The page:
New HD - IDE or SATA?

Hi,

I want to get a new HD for my system and use my 40gb IDE drive as a spare back up drive that I'll only connect when reinstalling cos I seem to get all kinds of problems when trying to install a fresh version of XP.

I have anohter 80gb IDE drive. Both are connected to the primary IDE channel with the 80Gb as master.

As SATA drives are now almost the same price as IDE I'm thinking about getting one...probably 120gb. I'm totally new to SATA vs IDE.

Can I simply get a SATA drive, plug it in and "away I go" or do I need to worry about RAID setup? I think I don't need to worry about RAID at the moment. Also, would it be better to have my Xp on the SATA or IDE drive?

Will I encounter any problems if I have the 80gb drive on the IDE channel and the SATA drive on my SATA1 Connector?

If this will be problematic, I might just stick to an IDE configuration. Help greatly appreciated...

P4 2.8ghz 478 Northwood 533fsb
2X512mb Hynix PC3200 RAM
Abit IS-7e mobo
Sapphire Radeon 9800pro (XT flashed)
425W Antec PSU
LG super multi DVD writer
40Gb ExcelStor Technology J340
80Gb Maxtor ST380011A
5 answers Last reply
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  1. SATA HDD are IDE HDD.. Maybe you want to know if the SATA interface is hard to use?

    If your motherboard has native SATA support, it will be as easy as plugging the drive and go. If it use a third party controller, like Sil or Promise, you may have to install drivers for the controller. Peoples confuse SATA and RAID because when first SATA controller appears on motherboard, they were third party controller, because chipset did not yet support SATA interface. Third party controller, like Promise or Sil, are onboard chip that use the PCI bus to communicate with the system. Just like a sound card on a PCI slot, it need drivers. It needs drivers to work as a normal IDE controller as well as a RAID controller.

    Chipset like the nforce4, for AMD, have native SATA support. What that means, is that the Windows do not need any drivers to use the SATA interface. The controller is a normal IDE controller, with an added SATA interface to communicate with devices. If Windows needs something on a drive that is at the other end of a SATA cable, it ask the controller with simple IDE commands which in turn , as the drive. So, at the end, it will appears like a standard IDE controller and HDD to windows. But the nforce4 controller can be use in RAID. Then windows needs a drivers to communicate with the "transformed" controller. Mistake that some do is to forget to check in BIOS if SATA is activated, or if it is set as RAID instead of SATA. If your chipset has native support, then it will be as easy as turning SATA on and make sure that RAID is disabled, as you dont need RAID with one drive.

    I dont know Intel chipset, so I cannot help you more on that. But some research in your manual or on Intel web site should give you clue. But I would simply buy the drive and try it. Oh, I suggest Seagate. They have a 5 years warranty, and maybe that they might have slower specs than the WD, but you wont really notice it in use, and get at least a 160/200 gigs. look at the price? there is maybe one beers or 2 difference from the next bigger drive..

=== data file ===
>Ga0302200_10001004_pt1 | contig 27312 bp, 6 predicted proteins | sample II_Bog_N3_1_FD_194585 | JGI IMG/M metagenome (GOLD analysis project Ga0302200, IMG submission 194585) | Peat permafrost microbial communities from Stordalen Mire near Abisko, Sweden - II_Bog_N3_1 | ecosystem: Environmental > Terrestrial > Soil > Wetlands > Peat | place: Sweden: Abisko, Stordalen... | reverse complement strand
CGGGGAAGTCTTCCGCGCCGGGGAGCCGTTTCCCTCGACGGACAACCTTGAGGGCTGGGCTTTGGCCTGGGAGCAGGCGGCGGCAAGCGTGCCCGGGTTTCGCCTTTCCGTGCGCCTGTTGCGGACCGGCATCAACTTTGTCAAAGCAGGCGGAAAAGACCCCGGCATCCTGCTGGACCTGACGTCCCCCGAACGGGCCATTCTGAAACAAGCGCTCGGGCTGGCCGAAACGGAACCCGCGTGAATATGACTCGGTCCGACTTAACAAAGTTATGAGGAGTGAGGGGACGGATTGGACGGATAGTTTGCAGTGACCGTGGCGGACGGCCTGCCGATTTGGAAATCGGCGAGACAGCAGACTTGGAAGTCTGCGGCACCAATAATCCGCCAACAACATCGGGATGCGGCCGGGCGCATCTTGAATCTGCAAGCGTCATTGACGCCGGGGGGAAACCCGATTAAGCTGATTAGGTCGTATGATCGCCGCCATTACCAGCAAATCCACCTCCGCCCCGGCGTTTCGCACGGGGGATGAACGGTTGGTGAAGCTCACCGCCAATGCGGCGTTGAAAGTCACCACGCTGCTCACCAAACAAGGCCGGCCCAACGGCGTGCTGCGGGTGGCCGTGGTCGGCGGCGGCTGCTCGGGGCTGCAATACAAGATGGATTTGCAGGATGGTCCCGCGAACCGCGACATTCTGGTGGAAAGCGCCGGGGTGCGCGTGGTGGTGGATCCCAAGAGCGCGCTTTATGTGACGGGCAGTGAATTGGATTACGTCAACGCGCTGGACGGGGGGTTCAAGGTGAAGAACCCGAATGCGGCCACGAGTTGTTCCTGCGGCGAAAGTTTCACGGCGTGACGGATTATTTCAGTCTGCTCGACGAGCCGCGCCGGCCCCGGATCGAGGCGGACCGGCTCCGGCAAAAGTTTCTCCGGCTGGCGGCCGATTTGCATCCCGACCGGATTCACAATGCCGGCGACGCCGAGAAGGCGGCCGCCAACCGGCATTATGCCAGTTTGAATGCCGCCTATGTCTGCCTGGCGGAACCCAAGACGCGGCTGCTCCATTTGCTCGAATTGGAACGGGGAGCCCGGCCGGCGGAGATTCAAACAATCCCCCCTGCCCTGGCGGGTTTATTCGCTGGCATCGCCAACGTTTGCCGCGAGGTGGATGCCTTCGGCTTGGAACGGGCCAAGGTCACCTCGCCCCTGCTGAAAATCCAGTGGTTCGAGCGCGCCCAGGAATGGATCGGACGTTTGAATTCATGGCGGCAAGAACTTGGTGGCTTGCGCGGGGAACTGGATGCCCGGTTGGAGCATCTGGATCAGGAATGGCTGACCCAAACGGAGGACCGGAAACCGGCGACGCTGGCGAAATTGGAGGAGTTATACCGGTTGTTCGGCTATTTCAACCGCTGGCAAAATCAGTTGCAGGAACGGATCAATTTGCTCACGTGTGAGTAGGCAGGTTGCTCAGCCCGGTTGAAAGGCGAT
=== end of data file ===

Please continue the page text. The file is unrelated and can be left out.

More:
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  2. Are you buying a new hard drive for performance? In that case, go with a WD Raptor 74GB. This drive is 10,000 RPM, and you will REALLY notice an increase in performance. If your board supports SATA RAID, get two of these and put them in RAID 0. I have this setup and have sustained reads above 100 MB/sec. It was a bit pricey, but definetly worth it. It zips through video editing and large files like nothing.

    My System:
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  3. Match the 80G with an identical HD and run them in RAID 0.

    <font color=green>NED FLANDERS FOR PRESIDENT</font color=green> Its justa nother gansta PARTY!
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  4. Is it really worth me getting 2 more hard drives though? I don't wanna dish out and arm and a leg...an arm will suffice I think. 10,000rpm sounds juicy though. If I just get one and run that through my SATA connector with the other IDE 80Gb that should be more than enough storage for me but would that kill the faster dive performance in any way, apart from copying from one to the other?

    I don't really wanna get stuck into RAID setups cos I don't wanna try anything that could cause me nightmares...had enough of those already and feel safer sticking to what I know (or think I know at least). Blistering performance is nice but so is a stress free life and I'm willing to trade.
  5. I meant that you could get one HD that matches one of the two that you already have. The raptor is a very good choice, I was just giving you a cheaper option.

    <font color=green>NED FLANDERS FOR PRESIDENT</font color=green> Its justa nother gansta PARTY!
    Intel P4 Extreme(3.73)@<font color=green>5.6Ghz</font color=green>
    Asus P5AD2-E-Premium
    Crucial Ballistix DDR2 667@DDR2 855
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